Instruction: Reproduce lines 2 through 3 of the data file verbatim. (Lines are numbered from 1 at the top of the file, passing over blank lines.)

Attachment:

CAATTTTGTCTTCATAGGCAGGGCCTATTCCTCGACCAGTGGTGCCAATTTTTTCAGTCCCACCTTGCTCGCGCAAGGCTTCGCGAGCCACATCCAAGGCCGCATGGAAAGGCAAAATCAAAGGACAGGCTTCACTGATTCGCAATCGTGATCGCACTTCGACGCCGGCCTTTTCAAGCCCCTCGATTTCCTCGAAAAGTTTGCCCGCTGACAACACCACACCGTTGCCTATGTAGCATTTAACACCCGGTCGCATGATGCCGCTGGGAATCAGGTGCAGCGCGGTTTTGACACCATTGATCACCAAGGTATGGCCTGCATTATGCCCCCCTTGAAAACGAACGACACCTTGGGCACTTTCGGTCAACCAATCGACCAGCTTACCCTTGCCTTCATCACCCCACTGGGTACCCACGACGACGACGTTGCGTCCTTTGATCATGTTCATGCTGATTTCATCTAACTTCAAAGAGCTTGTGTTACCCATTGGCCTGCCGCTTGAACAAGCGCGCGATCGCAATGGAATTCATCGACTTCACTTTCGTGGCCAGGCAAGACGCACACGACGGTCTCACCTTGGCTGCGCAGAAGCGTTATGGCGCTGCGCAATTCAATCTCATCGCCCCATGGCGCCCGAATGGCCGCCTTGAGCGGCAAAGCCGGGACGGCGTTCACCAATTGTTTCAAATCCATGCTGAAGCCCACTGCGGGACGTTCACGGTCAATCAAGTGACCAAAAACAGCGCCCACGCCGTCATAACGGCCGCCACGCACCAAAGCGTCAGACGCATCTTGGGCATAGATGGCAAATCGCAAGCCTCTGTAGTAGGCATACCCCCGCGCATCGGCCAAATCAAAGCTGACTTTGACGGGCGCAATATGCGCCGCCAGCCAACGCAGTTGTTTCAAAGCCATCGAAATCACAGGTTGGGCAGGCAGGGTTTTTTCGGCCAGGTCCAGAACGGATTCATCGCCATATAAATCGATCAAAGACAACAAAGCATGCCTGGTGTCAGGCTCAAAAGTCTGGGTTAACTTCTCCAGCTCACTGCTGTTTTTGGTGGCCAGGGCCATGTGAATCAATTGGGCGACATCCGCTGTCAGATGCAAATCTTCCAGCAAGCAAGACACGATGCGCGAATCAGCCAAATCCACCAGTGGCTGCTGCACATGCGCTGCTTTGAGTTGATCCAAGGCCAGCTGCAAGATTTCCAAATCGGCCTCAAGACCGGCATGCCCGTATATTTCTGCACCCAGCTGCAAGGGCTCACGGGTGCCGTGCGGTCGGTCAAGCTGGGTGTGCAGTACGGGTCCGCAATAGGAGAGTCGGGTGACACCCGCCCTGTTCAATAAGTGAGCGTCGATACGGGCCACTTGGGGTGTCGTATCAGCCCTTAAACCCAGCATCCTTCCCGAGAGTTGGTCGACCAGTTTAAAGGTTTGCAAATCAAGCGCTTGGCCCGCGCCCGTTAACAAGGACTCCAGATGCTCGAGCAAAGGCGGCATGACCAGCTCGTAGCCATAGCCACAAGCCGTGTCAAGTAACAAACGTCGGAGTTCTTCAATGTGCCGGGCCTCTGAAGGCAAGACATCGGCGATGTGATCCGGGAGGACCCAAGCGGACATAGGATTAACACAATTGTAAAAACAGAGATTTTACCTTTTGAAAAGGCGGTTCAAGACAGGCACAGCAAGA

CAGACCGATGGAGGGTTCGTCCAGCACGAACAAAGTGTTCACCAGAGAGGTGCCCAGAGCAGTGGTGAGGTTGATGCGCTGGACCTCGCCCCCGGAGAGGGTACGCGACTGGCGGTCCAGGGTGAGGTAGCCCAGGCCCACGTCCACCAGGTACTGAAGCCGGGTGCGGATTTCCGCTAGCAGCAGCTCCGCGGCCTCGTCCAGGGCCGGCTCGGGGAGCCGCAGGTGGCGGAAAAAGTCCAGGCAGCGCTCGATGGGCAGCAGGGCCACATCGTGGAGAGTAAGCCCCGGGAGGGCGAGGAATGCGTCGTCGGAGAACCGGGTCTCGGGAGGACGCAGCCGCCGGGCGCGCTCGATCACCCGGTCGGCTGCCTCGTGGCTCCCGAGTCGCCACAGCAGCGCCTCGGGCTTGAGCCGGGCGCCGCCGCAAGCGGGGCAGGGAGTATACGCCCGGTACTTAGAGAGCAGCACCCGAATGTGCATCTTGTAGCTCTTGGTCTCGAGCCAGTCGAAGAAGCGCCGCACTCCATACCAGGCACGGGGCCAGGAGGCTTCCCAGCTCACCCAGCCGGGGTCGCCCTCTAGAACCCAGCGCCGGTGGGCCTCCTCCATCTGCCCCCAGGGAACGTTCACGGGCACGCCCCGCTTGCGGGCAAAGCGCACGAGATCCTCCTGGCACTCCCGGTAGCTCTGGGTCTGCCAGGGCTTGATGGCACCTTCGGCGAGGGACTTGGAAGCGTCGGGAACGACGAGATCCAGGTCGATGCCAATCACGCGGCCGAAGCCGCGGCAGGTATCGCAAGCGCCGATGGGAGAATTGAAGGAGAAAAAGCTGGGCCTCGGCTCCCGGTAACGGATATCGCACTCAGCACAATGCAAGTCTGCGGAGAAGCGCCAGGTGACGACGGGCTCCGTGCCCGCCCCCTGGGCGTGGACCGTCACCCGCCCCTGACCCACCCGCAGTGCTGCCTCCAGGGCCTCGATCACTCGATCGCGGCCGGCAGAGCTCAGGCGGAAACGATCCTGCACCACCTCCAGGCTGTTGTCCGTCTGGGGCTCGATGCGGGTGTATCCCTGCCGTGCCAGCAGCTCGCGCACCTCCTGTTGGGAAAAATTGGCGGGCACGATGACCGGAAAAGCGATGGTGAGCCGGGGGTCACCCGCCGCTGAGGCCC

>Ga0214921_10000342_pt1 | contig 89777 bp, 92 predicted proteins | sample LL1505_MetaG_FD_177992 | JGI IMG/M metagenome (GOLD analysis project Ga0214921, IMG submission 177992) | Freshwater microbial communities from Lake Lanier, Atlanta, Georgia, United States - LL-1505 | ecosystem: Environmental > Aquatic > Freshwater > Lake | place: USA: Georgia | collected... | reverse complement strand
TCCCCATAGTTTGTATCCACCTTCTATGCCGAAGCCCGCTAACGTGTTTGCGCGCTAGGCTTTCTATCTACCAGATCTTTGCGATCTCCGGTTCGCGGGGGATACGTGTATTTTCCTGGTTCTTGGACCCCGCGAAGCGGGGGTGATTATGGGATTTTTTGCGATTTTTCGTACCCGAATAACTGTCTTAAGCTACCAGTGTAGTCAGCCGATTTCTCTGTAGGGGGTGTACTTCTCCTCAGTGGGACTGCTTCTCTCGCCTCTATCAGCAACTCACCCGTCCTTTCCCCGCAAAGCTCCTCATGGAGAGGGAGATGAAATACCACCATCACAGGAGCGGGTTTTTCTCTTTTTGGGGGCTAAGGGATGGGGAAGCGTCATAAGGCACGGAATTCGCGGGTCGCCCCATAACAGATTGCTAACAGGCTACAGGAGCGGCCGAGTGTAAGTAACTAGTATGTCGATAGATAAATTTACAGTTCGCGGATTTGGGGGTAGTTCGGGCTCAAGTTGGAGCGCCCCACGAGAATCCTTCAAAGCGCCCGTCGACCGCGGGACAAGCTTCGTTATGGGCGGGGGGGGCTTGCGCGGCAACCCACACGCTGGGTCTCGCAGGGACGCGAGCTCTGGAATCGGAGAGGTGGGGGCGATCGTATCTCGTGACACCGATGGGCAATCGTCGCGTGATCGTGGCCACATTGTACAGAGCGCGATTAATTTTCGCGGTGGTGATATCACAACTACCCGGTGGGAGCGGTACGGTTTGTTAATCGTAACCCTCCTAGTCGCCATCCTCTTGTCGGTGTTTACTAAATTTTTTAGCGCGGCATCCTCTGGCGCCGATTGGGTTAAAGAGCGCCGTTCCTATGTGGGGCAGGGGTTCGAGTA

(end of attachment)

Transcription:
CAGACCGATGGAGGGTTCGTCCAGCACGAACAAAGTGTTCACCAGAGAGGTGCCCAGAGCAGTGGTGAGGTTGATGCGCTGGACCTCGCCCCCGGAGAGGGTACGCGACTGGCGGTCCAGGGTGAGGTAGCCCAGGCCCACGTCCACCAGGTACTGAAGCCGGGTGCGGATTTCCGCTAGCAGCAGCTCCGCGGCCTCGTCCAGGGCCGGCTCGGGGAGCCGCAGGTGGCGGAAAAAGTCCAGGCAGCGCTCGATGGGCAGCAGGGCCACATCGTGGAGAGTAAGCCCCGGGAGGGCGAGGAATGCGTCGTCGGAGAACCGGGTCTCGGGAGGACGCAGCCGCCGGGCGCGCTCGATCACCCGGTCGGCTGCCTCGTGGCTCCCGAGTCGCCACAGCAGCGCCTCGGGCTTGAGCCGGGCGCCGCCGCAAGCGGGGCAGGGAGTATACGCCCGGTACTTAGAGAGCAGCACCCGAATGTGCATCTTGTAGCTCTTGGTCTCGAGCCAGTCGAAGAAGCGCCGCACTCCATACCAGGCACGGGGCCAGGAGGCTTCCCAGCTCACCCAGCCGGGGTCGCCCTCTAGAACCCAGCGCCGGTGGGCCTCCTCCATCTGCCCCCAGGGAACGTTCACGGGCACGCCCCGCTTGCGGGCAAAGCGCACGAGATCCTCCTGGCACTCCCGGTAGCTCTGGGTCTGCCAGGGCTTGATGGCACCTTCGGCGAGGGACTTGGAAGCGTCGGGAACGACGAGATCCAGGTCGATGCCAATCACGCGGCCGAAGCCGCGGCAGGTATCGCAAGCGCCGATGGGAGAATTGAAGGAGAAAAAGCTGGGCCTCGGCTCCCGGTAACGGATATCGCACTCAGCACAATGCAAGTCTGCGGAGAAGCGCCAGGTGACGACGGGCTCCGTGCCCGCCCCCTGGGCGTGGACCGTCACCCGCCCCTGACCCACCCGCAGTGCTGCCTCCAGGGCCTCGATCACTCGATCGCGGCCGGCAGAGCTCAGGCGGAAACGATCCTGCACCACCTCCAGGCTGTTGTCCGTCTGGGGCTCGATGCGGGTGTATCCCTGCCGTGCCAGCAGCTCGCGCACCTCCTGTTGGGAAAAATTGGCGGGCACGATGACCGGAAAAGCGATGGTGAGCCGGGGGTCACCCGCCGCTGAGGCCC

>Ga0214921_10000342_pt1 | contig 89777 bp, 92 predicted proteins | sample LL1505_MetaG_FD_177992 | JGI IMG/M metagenome (GOLD analysis project Ga0214921, IMG submission 177992) | Freshwater microbial communities from Lake Lanier, Atlanta, Georgia, United States - LL-1505 | ecosystem: Environmental > Aquatic > Freshwater > Lake | place: USA: Georgia | collected... | reverse complement strand